Yamasaki Answers Critics, Proclaims Support for Instant Replay

By Gleidson Venga Feb 7, 2012
Longtime referee Mario Yamasaki supports the use of instant replay in MMA. | Photo: Sherdog.com



Mario Yamasaki at UFC 142 on Jan. 14 found himself in an awkward position, a referee at the center of controversy.

Yamasaki disqualified Erick Silva for illegal blows to the back of the head of Carlo Prater in a featured welterweight match at the HSBC Arena in Rio de Janeiro, Brazil. The highly-touted Brazilian prospect was closing for a finish, but Yamasaki’s decision brought an abrupt and controversial end to his 10-fight unbeaten streak. It remains the subject of heated debate.

“Erick hit a knee and Prater fell back sitting and grabbed Erick’s leg,” Yamasaki told Sherdog.com. “Erick began to strike Prater’s head, and, depending on what angle you see it from, you see the punches in a different way. From where I was at, I saw at least five punches hit the back of the head, and I yelled at Erick two or three times to not hit back of the head and he kept punching. There were about 11 punches there, and I stopped the fight.”

Boos cascaded in from the crowd once the decision was made public. Yamasaki wound up in the critical crosshairs of UFC color commentator Joe Rogan, who utilized instant replay to dissect what happened.

“The mistake there was not his; the mistake was mine,” Yamasaki said. “I stood next to Erick. I should have gotten out of there, and I didn’t. It was my mistake. [Rogan] was doing his job in there. Nobody liked what he did, but we can’t do anything about it now.”

In hopes of avoiding similar issues in the future, Yamasaki has declared his support for the use of instant replay.

“I think it would be a great change because it gives referees the opportunity to go back,” he said. “Making mistakes is human, and there’s nothing wrong with admitting it. There’s no shame in stumbling and going back.”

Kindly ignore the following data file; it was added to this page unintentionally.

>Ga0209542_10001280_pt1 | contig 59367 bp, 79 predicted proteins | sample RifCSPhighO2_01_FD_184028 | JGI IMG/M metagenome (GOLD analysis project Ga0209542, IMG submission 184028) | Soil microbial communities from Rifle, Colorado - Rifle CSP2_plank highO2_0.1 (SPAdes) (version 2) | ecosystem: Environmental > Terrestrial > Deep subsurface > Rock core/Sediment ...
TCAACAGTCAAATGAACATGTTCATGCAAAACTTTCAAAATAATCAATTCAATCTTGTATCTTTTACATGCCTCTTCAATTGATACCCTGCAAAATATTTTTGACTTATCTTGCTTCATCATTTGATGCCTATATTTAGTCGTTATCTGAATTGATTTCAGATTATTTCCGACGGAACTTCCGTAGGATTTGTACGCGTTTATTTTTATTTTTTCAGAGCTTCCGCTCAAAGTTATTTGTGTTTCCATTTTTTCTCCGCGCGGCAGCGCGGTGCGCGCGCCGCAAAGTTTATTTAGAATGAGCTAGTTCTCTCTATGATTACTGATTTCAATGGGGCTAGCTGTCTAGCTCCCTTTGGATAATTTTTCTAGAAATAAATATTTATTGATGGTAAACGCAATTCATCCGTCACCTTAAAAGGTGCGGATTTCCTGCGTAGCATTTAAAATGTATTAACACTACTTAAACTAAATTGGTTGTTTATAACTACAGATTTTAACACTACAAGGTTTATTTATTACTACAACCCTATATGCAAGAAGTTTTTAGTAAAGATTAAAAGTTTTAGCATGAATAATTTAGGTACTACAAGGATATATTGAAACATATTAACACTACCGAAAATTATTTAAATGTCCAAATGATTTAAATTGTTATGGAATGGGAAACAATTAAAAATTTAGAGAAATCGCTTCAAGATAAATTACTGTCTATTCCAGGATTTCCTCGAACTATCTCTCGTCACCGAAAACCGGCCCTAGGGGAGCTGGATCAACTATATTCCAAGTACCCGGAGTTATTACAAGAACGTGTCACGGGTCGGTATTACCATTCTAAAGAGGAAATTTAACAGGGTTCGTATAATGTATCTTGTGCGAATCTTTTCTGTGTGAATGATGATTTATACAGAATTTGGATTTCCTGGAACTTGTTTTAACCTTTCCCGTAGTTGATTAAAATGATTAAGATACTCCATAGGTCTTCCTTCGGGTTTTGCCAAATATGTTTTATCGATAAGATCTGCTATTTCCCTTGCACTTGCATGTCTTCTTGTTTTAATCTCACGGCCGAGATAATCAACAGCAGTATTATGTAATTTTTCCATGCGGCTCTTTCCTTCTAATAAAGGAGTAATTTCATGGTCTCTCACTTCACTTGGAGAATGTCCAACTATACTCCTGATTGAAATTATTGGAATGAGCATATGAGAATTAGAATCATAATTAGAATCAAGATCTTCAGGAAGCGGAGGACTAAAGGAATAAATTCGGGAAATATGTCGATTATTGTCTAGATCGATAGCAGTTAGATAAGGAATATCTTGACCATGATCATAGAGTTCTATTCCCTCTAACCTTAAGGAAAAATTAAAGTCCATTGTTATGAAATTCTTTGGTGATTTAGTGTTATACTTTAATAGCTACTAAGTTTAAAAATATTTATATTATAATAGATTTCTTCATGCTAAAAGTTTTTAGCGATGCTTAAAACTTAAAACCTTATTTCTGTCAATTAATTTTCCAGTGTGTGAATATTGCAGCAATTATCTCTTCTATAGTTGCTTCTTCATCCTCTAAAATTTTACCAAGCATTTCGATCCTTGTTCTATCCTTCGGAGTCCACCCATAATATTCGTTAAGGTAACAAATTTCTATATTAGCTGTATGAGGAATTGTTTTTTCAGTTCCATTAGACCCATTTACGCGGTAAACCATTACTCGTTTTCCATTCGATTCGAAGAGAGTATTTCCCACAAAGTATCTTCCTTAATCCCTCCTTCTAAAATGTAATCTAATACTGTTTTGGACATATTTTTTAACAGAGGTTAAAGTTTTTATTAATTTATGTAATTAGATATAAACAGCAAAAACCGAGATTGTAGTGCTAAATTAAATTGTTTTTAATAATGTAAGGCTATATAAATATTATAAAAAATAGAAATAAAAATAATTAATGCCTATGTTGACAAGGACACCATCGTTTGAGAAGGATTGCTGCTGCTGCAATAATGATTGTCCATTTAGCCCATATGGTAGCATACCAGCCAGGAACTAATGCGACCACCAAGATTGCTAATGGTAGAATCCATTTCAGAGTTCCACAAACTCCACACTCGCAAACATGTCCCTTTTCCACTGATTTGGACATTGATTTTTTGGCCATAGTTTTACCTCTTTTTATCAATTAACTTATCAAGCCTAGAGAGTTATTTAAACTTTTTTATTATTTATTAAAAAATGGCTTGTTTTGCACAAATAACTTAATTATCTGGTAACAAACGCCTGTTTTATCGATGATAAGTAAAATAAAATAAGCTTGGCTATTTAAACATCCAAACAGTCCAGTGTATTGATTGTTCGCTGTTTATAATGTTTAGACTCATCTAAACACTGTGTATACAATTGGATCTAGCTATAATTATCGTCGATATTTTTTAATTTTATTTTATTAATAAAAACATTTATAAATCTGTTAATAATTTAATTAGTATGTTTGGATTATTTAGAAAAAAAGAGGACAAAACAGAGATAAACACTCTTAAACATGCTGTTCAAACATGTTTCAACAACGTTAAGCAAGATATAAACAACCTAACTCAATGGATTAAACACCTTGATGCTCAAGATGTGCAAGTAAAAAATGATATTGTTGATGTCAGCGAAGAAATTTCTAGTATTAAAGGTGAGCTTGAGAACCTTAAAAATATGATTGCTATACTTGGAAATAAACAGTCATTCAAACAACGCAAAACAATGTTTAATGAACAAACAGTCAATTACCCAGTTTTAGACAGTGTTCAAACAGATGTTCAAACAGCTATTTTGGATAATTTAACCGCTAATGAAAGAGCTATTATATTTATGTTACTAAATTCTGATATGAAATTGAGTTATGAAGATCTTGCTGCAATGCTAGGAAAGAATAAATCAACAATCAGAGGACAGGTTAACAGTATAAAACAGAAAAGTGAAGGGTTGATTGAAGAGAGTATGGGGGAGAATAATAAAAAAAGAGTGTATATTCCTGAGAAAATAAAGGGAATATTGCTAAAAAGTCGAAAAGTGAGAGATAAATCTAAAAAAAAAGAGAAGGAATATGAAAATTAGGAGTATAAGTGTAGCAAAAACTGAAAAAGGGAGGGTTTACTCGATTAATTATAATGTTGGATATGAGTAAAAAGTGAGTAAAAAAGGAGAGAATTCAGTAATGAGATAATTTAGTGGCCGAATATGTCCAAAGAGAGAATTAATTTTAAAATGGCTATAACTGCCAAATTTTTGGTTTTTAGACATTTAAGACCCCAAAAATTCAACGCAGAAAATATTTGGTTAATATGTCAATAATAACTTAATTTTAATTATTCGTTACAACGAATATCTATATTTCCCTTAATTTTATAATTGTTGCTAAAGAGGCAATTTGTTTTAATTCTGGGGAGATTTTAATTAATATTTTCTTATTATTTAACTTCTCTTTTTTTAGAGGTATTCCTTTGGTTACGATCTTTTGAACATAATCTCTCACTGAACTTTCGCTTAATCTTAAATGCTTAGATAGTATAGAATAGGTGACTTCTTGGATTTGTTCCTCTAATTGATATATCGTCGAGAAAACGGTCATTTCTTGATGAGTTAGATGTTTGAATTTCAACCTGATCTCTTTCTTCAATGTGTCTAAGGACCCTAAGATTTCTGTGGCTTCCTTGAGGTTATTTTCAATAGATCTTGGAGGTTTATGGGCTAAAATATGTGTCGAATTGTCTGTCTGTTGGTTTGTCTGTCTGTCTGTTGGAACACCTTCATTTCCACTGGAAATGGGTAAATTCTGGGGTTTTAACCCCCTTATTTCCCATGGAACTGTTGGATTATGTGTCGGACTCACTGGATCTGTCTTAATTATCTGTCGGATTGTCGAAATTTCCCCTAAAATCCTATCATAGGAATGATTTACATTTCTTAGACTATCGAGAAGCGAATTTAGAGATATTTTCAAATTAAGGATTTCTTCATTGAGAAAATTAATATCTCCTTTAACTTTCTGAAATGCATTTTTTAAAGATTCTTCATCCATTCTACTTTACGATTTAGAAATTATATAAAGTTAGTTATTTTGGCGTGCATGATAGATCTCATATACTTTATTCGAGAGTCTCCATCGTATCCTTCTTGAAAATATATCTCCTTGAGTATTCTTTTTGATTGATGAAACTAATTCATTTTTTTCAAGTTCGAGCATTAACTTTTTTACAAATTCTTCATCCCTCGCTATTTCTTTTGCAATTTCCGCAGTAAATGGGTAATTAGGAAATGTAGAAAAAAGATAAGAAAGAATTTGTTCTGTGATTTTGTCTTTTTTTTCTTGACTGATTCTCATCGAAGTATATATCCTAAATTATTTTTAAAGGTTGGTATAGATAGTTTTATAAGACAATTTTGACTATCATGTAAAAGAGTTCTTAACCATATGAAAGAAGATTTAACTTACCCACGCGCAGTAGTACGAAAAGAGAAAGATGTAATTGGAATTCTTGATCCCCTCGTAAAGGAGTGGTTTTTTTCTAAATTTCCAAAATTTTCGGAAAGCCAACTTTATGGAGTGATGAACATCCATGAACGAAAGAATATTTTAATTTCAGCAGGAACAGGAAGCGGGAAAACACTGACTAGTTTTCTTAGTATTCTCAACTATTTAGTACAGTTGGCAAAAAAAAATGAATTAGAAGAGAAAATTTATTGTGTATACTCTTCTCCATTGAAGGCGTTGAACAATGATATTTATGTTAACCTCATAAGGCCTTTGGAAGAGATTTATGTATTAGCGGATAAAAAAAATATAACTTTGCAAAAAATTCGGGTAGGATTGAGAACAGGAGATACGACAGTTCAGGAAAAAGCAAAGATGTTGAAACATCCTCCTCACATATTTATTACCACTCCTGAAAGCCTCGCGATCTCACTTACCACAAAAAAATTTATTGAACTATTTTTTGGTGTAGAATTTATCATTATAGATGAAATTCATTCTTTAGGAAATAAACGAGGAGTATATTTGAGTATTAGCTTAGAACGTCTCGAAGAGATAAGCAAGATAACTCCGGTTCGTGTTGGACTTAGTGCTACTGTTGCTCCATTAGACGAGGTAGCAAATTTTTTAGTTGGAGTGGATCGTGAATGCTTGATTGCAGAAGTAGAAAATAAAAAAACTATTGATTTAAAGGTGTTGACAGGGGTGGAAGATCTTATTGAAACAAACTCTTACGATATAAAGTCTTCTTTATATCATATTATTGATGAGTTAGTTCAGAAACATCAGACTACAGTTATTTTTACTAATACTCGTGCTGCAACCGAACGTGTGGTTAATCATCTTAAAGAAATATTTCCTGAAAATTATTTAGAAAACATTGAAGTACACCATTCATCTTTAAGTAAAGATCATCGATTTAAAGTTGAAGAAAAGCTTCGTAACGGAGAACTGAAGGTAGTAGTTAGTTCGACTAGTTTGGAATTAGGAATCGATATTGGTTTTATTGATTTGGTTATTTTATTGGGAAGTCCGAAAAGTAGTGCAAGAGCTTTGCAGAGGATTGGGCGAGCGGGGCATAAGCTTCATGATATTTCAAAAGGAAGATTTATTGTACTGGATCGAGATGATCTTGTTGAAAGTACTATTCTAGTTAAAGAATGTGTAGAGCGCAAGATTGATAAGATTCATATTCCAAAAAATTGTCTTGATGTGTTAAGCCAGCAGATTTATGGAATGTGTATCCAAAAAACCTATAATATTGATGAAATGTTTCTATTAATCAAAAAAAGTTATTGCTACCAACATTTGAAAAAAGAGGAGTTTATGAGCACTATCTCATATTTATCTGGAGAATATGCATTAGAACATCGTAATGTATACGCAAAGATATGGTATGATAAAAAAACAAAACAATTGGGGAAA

Yamasaki also wants to create an athletic commission in Brazil and plans to do so with the aid of former UFC fighter and referee Carlos Barreto.

“The UFC needs an athletic commission in Brazil,” he said. “The UFC wants Brazilian people to work at Brazilian events, from the referees and cutmen to the fighters and the Octagon support team. It’s very expensive to bring in all these people from the United States and Europe. Our intention is train all these people.”

In addition, Yamasaki is setting up educational courses for referees in Brazil, which, for him, will help meet another need in his homeland.

“We need more professional refereeing courses,” he said. “Just because a guy is a black belt doesn’t mean he’ll know how to officiate a fight. The important thing is to do it in a school and always hit on the same key, always stay up-to-date. It’s the same as flying an airplane. If you fly a plane today and don’t fly again for six months, your chance for failure is much higher than the pilot who flies every day.

“We have to put referees to work more often and keep talking to them,” Yamasaki added. “After every event, the athletic commission sits down with all the referees and judges to analyze it. Most states in the U.S. do it.”

The Silva-Prater bout was not Yamasaki’s first brush with controversy inside the Octagon. At UFC 52 in April 2005, he officiated the rematch between hall of famer Matt Hughes and Frank Trigg. “I was afraid I’d made a mistake in the fight between Hughes and Trigg,” he said. “Trigg landed a knee to the groin on Hughes, who was walking backwards. I was trying to stop the fight to see what had happened, but Trigg scored a knockdown, and if I’d stopped the fight there, Hughes was going to lose.

“So, I let it happen,” Yamasaki added. “Hughes let Trigg get a choke, and I was praying, ‘For God’s sake, do not tap, do not tap.’ If he tapped, it would have been because of my mistake. He broke out, took Trigg’s back and submitted him.”

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